According to an article titled "Baltimore's Old Slave Markets," in the Baltimore Sun, Sep 13, 1936, Joseph S. Dovovan operated a slave market here around 1840, east side of Light Street, four doors south of Montgomery. However, the earliest record of him shipping people south is in 1843. So, it is unclear if his business at this address was in the slave trade.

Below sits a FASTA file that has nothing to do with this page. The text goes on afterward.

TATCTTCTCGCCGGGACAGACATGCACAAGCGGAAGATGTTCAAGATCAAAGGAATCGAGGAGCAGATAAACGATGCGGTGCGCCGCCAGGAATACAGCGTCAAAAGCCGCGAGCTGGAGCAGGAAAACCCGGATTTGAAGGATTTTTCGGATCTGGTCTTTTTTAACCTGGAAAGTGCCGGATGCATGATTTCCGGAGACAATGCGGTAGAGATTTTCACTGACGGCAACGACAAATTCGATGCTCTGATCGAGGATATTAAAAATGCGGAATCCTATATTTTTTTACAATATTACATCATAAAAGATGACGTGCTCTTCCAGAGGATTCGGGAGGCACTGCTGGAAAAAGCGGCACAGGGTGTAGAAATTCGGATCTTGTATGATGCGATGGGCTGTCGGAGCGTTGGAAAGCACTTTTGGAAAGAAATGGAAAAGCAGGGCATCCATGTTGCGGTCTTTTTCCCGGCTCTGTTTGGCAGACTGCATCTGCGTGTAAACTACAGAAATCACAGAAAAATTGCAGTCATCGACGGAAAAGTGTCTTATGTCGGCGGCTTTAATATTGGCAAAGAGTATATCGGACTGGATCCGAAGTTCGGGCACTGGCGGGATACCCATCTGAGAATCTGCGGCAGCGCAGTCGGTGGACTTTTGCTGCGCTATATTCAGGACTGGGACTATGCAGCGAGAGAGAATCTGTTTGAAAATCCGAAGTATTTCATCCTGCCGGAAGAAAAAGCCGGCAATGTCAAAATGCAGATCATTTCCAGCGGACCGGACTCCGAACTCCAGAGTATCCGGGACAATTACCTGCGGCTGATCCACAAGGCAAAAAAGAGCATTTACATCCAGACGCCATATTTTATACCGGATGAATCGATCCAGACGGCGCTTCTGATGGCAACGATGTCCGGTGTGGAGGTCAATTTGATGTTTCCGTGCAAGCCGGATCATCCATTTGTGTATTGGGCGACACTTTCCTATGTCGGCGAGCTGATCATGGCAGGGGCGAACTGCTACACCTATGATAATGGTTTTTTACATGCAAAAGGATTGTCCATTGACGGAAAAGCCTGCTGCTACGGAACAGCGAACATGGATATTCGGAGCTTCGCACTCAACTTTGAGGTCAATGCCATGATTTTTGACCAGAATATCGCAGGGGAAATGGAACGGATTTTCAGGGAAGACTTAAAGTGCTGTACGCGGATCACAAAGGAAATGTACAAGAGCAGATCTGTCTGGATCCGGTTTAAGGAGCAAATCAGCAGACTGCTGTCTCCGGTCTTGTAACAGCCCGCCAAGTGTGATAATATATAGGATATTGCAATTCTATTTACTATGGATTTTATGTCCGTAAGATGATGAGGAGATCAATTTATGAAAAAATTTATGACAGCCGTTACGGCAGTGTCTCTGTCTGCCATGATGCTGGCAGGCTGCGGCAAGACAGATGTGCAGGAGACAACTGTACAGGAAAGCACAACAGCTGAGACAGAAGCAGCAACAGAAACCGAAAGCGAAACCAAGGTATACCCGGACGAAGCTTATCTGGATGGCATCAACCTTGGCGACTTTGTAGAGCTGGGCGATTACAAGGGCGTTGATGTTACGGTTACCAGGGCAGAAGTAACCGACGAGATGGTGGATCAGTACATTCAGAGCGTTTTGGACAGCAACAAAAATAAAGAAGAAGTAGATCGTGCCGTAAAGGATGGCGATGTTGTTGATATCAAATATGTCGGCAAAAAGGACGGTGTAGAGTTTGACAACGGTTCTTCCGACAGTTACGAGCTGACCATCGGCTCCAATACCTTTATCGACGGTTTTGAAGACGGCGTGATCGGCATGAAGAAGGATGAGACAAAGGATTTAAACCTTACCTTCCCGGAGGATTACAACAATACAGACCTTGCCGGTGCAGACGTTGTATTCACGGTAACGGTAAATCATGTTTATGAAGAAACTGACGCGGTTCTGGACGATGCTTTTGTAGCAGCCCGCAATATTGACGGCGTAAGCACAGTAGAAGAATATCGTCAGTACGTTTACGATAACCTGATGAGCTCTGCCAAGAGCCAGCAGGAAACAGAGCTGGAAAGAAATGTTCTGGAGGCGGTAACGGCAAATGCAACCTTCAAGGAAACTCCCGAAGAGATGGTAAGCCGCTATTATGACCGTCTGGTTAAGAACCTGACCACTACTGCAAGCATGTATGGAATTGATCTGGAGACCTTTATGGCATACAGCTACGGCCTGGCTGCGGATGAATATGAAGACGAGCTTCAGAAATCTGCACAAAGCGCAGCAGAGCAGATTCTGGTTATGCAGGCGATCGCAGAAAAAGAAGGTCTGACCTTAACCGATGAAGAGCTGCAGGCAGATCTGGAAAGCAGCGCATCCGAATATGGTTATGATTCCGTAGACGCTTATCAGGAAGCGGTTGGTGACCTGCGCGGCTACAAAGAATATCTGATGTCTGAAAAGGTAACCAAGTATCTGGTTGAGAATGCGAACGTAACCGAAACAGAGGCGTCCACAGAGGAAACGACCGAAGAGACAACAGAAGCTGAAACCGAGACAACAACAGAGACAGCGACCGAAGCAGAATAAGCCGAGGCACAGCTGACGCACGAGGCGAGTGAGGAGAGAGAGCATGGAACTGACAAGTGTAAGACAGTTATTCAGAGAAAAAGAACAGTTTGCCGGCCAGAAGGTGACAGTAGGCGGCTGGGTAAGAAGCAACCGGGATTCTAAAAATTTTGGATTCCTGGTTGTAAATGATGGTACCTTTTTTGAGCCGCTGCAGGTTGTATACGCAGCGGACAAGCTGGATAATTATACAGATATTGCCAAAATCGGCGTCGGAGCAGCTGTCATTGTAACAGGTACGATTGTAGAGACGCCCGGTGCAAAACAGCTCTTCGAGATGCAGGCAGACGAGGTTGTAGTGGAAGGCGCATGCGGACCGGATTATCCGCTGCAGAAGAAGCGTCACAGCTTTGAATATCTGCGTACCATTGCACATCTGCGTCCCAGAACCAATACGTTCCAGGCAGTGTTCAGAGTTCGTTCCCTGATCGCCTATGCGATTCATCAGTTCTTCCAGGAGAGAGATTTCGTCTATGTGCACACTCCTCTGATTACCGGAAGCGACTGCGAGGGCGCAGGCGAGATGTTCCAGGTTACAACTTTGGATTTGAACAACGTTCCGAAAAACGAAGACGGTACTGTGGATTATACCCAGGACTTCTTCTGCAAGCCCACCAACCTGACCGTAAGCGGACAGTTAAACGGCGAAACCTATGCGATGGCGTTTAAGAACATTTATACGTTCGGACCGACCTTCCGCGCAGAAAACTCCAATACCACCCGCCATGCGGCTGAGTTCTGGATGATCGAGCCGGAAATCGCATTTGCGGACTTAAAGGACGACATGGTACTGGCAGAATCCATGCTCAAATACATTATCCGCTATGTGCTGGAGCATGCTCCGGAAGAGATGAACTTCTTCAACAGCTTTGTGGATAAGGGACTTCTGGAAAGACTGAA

In addition to the Inner Harbor, Fells Point saw a lot of trade activity during Baltimore's early years. Packet ships from Maryland's Eastern Shore, for instance, were always arriving laden with goods. The Eastern Shore was formerly a prominent tobacco region, and the transition from tobacco to grains caused a glut of workers. The packet ships would include some of the enslaved people who were no longer needed for the labor-intensive tobacco crops. They were often auctioned off on the docks. The wharves in this vicinity that saw enslaved people shipped South included Water’s, Gibson’s, Price’s, and County Wharves.